Monthly Archives: February 2017

Healthcare and Life Intersections

Earlier this week Sam and I went to the hospital for our regular visits. And what visits they were. I knew this month would be challenging different as we have a new required protocol for entering each room known as BioVigil. What the heck is BioVigil you ask?? It’s a hand washing monitoring system designed to remind healthcare workers (included pet therapy volunteers) to ‘wash’ going in and out of a patient’s room. The device triggers an alarm to sanitize one’s hands whenever entering patients’  rooms when not properly activated and will be a good reminder for those who may be somewhat lax about the requirement and figured initiating something new hospital-wide might have a few hiccups associated with it while being rolled out. The training demo was laden with challenges (under-charged base units which wouldn’t demonstrate how they work, electronic keys not unlocking units, etc.), but the beta group who tested it noted there was a 30% reduction in sick days alone with staff so clearly this will be a good thing in the long run (great way to stem C-Diff) once it’s got all the bugs worked out. If you have failed to properly sanitize, a door sensor sound an alarm upon entering a patient’s room. No doubt it’ll be a little nerve-wracking for patients to hear more alarms but with practice and diligence, it should get better for them as people become more familiar with the procedure well as reducing healthcare associated infections.

This week we were assigned the Internal Medicine floor but were hardly able to spend any time with patients since so many were in isolation with the flu. As volunteers we are not permitted to enter any isolation room unlike nurses who must. Luckily Sam garnered the attention of six nurses who were more than happy to fawn over him when it was clear there were few patients for us to visit. The ooh’s and ah’s over this goofball added to his self-assurance (as if that was ever an issue!). Sam owned the 6th floor nurses and staff and was in hog heaven because of it.

We were able to have a nice long visit with one patient whose daughter I ran into as we were about to leave. She said she hoped her mom hadn’t missed the dog visits and would be so grateful if we would swing back by before we left so we headed back toward her room. “Mrs. D” was reading a book and excitedly invited us in when she saw Sam. He trotted right over to her and sat next to her chair letting her run her fingers through his hair, eyes nearly rolling back in his head with pleasure. Clearly the dude was in 7th heaven. Mrs. D told me about dogs she and her family had, how much they enjoyed them and how much of a dog lover she was. Sam was mostly interested in the nice thigh he could lay his head on while being petted. After a long session visiting, we let Mrs. D get some well deserved rest.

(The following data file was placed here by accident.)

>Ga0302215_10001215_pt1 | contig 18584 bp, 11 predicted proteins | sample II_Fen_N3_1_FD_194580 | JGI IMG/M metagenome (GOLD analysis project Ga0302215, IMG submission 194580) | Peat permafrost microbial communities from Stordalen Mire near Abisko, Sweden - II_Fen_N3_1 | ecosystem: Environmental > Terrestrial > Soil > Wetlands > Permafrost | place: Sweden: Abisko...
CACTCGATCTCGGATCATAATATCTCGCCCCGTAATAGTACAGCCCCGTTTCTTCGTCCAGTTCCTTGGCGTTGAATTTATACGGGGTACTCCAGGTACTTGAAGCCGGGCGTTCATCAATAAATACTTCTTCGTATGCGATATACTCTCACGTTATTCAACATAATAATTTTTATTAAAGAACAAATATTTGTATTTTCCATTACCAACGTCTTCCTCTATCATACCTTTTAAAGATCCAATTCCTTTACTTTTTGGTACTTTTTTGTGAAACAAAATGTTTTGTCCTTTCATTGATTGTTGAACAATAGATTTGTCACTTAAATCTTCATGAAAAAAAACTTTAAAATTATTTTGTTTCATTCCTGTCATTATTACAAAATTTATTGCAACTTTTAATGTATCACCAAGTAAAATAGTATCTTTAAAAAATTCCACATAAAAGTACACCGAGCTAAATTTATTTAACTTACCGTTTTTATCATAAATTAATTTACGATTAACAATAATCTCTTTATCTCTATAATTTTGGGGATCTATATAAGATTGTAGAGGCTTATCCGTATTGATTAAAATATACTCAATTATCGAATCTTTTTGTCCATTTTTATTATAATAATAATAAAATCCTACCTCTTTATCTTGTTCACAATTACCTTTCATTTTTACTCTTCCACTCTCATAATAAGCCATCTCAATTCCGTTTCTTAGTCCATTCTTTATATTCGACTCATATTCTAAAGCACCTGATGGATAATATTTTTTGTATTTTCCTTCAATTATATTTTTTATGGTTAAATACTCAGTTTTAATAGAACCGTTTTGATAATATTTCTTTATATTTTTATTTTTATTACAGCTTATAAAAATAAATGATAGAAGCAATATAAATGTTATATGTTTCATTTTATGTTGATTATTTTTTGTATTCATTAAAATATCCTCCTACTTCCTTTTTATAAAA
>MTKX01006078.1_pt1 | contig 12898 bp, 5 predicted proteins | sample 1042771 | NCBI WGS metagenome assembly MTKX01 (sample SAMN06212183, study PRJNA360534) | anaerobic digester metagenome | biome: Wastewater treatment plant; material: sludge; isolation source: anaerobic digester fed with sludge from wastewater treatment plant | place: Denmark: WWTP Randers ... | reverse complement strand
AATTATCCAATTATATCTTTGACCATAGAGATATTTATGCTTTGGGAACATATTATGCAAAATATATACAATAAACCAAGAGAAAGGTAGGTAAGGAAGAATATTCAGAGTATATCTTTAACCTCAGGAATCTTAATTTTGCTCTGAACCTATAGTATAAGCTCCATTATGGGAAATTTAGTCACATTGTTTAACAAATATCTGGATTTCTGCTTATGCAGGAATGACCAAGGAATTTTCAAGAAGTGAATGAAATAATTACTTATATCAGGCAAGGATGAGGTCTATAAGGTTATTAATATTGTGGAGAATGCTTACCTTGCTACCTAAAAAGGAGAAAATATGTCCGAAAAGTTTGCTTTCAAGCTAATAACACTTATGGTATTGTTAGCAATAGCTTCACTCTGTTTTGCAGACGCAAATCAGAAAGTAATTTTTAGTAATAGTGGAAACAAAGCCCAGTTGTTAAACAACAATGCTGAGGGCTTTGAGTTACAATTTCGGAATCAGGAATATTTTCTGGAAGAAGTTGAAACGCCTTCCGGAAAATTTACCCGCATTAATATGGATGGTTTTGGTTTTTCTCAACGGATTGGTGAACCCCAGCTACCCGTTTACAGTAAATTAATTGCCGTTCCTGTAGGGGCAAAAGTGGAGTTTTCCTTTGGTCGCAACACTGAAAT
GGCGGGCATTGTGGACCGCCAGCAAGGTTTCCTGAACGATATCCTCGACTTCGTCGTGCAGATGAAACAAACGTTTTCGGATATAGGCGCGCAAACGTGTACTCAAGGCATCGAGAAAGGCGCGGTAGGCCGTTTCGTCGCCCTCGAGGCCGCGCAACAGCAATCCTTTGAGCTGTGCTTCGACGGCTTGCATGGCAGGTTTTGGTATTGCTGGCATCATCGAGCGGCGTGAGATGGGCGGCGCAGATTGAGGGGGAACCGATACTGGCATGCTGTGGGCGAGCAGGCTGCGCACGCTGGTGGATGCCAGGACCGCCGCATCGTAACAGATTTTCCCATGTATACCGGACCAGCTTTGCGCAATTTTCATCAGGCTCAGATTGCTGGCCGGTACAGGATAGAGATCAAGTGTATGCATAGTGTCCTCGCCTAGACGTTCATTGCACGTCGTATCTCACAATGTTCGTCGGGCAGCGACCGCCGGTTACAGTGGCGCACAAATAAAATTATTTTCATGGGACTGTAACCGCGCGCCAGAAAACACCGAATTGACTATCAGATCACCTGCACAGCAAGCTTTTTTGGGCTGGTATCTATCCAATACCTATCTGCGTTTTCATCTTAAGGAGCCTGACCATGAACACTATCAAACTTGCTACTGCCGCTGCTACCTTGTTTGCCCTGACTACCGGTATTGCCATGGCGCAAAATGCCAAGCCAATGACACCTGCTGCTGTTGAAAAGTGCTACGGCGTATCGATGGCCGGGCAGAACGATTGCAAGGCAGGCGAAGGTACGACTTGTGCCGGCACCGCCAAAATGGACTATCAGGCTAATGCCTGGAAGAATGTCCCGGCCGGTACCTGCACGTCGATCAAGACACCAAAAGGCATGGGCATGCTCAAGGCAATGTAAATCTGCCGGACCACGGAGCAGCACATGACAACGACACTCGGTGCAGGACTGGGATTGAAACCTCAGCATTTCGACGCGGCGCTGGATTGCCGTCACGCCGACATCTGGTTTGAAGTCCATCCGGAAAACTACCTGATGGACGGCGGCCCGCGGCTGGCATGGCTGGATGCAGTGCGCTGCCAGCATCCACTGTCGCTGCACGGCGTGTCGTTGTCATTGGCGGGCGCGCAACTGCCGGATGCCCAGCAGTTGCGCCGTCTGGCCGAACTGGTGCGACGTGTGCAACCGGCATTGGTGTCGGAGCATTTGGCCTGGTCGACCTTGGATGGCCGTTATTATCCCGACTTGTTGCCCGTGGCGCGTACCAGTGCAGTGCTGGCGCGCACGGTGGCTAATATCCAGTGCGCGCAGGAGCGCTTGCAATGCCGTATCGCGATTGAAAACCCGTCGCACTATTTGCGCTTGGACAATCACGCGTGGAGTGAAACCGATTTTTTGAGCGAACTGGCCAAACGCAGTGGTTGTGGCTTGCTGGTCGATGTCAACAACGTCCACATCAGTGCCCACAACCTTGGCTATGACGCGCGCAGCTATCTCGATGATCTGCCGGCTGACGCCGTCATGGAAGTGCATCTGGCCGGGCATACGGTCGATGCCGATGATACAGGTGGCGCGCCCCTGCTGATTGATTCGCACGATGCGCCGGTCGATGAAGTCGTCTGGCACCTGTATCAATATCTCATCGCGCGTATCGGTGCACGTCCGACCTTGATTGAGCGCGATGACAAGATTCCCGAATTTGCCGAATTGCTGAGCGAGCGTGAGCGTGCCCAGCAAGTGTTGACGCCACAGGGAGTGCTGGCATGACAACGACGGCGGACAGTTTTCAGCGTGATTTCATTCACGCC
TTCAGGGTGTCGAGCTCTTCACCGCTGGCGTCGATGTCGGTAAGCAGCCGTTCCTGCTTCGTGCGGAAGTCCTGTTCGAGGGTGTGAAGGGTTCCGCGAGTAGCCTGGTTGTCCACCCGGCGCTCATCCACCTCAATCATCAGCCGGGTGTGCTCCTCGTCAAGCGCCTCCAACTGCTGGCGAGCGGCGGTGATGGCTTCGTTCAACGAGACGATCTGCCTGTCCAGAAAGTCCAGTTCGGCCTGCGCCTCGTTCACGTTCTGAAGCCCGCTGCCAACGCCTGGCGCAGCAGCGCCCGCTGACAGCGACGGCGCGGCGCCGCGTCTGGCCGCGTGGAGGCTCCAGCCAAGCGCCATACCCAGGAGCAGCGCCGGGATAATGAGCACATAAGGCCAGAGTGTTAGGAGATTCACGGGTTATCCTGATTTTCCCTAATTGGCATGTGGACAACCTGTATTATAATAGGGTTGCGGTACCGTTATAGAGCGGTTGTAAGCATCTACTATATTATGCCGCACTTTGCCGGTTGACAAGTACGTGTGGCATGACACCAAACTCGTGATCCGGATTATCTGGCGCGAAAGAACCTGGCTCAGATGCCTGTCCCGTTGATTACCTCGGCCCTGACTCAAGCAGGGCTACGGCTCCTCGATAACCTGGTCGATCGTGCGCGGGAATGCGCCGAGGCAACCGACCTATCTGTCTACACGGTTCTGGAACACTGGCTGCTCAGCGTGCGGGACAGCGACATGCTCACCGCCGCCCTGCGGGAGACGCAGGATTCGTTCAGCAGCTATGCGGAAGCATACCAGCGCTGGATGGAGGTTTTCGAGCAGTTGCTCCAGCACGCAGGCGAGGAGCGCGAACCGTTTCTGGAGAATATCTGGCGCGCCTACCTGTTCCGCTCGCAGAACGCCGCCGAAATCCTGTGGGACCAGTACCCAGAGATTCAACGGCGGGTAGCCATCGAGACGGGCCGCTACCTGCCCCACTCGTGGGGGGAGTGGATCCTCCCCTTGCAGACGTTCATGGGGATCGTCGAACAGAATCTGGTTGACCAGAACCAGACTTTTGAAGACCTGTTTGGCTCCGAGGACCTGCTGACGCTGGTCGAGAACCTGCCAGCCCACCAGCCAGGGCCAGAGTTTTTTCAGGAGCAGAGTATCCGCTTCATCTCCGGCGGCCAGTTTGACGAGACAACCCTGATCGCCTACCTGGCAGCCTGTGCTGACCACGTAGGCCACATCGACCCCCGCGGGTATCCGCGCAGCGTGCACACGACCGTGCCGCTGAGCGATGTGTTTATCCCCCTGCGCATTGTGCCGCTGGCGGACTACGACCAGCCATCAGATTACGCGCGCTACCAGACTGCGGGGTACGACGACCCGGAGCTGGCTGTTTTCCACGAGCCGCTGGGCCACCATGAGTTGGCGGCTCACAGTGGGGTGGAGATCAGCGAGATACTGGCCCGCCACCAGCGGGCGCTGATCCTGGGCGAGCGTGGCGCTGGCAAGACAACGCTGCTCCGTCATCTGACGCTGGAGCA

Karen GrantThe next day we went back to our favorite place, the Senior Behavioral Unit. It’s always a roll of the dice when we go there. These patients which I’ve written about here and here can be more than uncertain but they either love dogs or loathe them. We managed to win this dice toss with Jay, David, Norma and Mary Anne. Each patient had their own individual mental health issues but each of their faces lit up when they saw Sam. While those suffering from emotional and behavioral issues may have difficulty expressing themselves with a therapist, they easily and happily relate to an animal. David was first, asking if he could spend time with Sam and walked over and sat on the floor next to us. I got down on the floor with him and he talked. And talked. Sam patiently and intently listened to every word, confused as some of them were. Then Jay came over and talked to Sam as if he was his best friend in English and German. Jay’s story was he had been a professional skier at one time in Austria, and a decent one at that. A hard life of living had affected his mental acuity but the kindness and soulfulness of this man was readily apparent. Mary Anne leaned over and asked if we’d spend some time with her and of course, Sam was easily convinced. A sweet, tiny elderly woman she pushed her snack aside and smiled broadly when Sam sauntered up to her side, tail wagging. Her eyes twinkled while she thanked us for visiting with them. Norma came over with questions. Lots of questions. What’s his name, how old is he, where did I get him? A bubbling fountain of inquisitiveness with loads of love as she stroked him and smiled broadly in his eyes.

Sam in uniformWhen you’ve been working with patients you begin to read their body language for clues as to when enough is enough. I can also tell with Sam. That day’s visits took their toll on his energy level yet he stayed and listened to each of them as he slid into a full down position next to each one. He remained as long as it took for them to tell their stories and share their life experiences. Clearly there was a lot of released endorphins that afternoon which had a very positive effect on us all. By focusing on him, their minds were drawn away from their own life happenings whatever they were. These kinds of interactions help them develop and fine tune nurturing skills and encourages them to share their humanity.

Have you ever noticed your dog ‘listening’ to someone they encounter and lifting their spirits with their total focus?

Live, love, bark!

Hair of the Dog

While Sam was groomed the other day in preparation for our stint at hospital and hospice, the title of this post doesn’t refer to that kind of hair. What I am referring to is another kind of ‘hair of the dog.’ And while it’s not an over-indulgence of alcohol which is typically associated with the etymological definition, I’m actually referring to S.T.R.O.N.G. put-hair-on-your-chest kind of coffee.